Season of the Serpent book two completes book one in more ways than that of a sequel. It doesn’t just follow it in sense of time, it complements it in terms of ideas. Book one (see my review here) focused on the realm of Chaos; this one introduces us to the realm of Order, and it is as twisted in its way as that of Chaos. Take order to its extreme and personal freedom goes out the door.
The descriptions of the world are superb, in terms of their vision at least. The author takes us on a journey from the lofty pure white heights of Order to the darkest depths of a hell that rivals those of Dante and Bosch.
Our hero Paul is increasingly disillusioned with the level of reality in which the forces of Order and Chaos are in a constant state of war, and as he awakens more to the truth of the situation, he senses that there must be someone else behind the games. As the story progresses, and Paul passes through a series of psychic experiences echoed by physical counterparts, he comes to know who he is and eventually to accept his own power to stop the cosmic game that holds so many souls in bondage.
This is a vast vision with well thought out metaphysics, though ones that I suspect many Christians would find challenging. Layers of analogy and symbolism relate to Jungian and philosophical ideas prevalent in the sixties and seventies, and even contain references to Alice in Wonderland, all set against the backdrop of the Cold War. This book is superb in many ways, and I love the way the end connects with the beginning. Only at the end, did the reason for the prologue in book one become clear.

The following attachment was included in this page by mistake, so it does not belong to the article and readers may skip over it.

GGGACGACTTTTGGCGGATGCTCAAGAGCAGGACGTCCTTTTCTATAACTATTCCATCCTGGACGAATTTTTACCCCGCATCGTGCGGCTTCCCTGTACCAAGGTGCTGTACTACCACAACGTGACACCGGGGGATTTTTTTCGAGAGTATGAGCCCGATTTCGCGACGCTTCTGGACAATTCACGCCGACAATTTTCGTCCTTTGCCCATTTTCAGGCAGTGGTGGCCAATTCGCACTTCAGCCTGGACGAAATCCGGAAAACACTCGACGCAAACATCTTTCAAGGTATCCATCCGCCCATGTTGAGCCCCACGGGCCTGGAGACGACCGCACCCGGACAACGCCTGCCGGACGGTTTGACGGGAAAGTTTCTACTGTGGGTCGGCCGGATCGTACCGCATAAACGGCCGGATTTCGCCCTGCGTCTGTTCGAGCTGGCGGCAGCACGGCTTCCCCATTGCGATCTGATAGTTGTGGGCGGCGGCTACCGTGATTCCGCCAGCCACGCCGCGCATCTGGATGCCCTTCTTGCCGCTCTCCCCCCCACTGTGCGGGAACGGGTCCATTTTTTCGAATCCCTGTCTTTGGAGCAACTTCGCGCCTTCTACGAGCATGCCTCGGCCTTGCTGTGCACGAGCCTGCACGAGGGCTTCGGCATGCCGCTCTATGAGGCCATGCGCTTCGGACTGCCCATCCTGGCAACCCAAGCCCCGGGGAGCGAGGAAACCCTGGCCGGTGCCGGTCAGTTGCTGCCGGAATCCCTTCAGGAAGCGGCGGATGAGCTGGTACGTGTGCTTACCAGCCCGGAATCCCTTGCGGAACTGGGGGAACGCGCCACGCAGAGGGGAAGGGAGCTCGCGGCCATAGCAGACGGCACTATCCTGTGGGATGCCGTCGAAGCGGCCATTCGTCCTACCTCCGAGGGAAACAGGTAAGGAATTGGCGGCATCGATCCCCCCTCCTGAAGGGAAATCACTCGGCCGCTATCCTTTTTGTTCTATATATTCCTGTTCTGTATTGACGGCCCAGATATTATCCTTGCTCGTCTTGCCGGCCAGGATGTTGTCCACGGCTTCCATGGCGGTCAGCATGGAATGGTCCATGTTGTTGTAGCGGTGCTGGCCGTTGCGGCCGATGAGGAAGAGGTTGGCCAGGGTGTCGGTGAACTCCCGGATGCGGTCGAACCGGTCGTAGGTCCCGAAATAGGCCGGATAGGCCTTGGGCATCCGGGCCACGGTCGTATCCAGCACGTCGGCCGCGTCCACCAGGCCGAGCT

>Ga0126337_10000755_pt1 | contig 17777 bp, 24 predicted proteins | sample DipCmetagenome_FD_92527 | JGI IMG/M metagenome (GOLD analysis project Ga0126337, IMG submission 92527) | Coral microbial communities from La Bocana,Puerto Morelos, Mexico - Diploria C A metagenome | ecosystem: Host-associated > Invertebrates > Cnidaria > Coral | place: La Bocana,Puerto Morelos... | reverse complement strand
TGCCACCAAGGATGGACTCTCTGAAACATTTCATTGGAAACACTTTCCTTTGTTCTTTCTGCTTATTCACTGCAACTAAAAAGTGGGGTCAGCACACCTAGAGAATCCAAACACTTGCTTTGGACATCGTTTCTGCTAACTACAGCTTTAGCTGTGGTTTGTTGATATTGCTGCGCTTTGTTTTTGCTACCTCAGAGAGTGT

I would like to have seen the end taken one step higher, beyond even the most subtle formless state and sense of personality, but I should be grateful that at least the author stepped beyond the battle of good and evil, and even with its limitations, the words did evoke a sense of inspiration for the larger possibilities for the human soul.
I would love to give this 5 stars for the richness of the vision and the comprehensive nature of the ideas alone – and the writing is much better than in book one – but it still falls short of fully manifesting its potential due to a tendency in the prose to favour passive over active verbs. With a little more skill in writing, this extraordinary work could be truly brilliant.
As it is, though its multiple layers of overlapping realities may be too bizarre or confusing for many, these two books are a must read for any serious fan of metaphysical fiction, perhaps even if the passive writing has the editor in you rewriting sentences in your head as you read – it is rather distracting. The very aspects that confuse some will delight the philosophically inclined, and I am the first to admit that the lack of sophistication I see in the prose will not be noticed by the general reader. Certainly the offending sentences are surrounded by some beauties that cloak them quite well.
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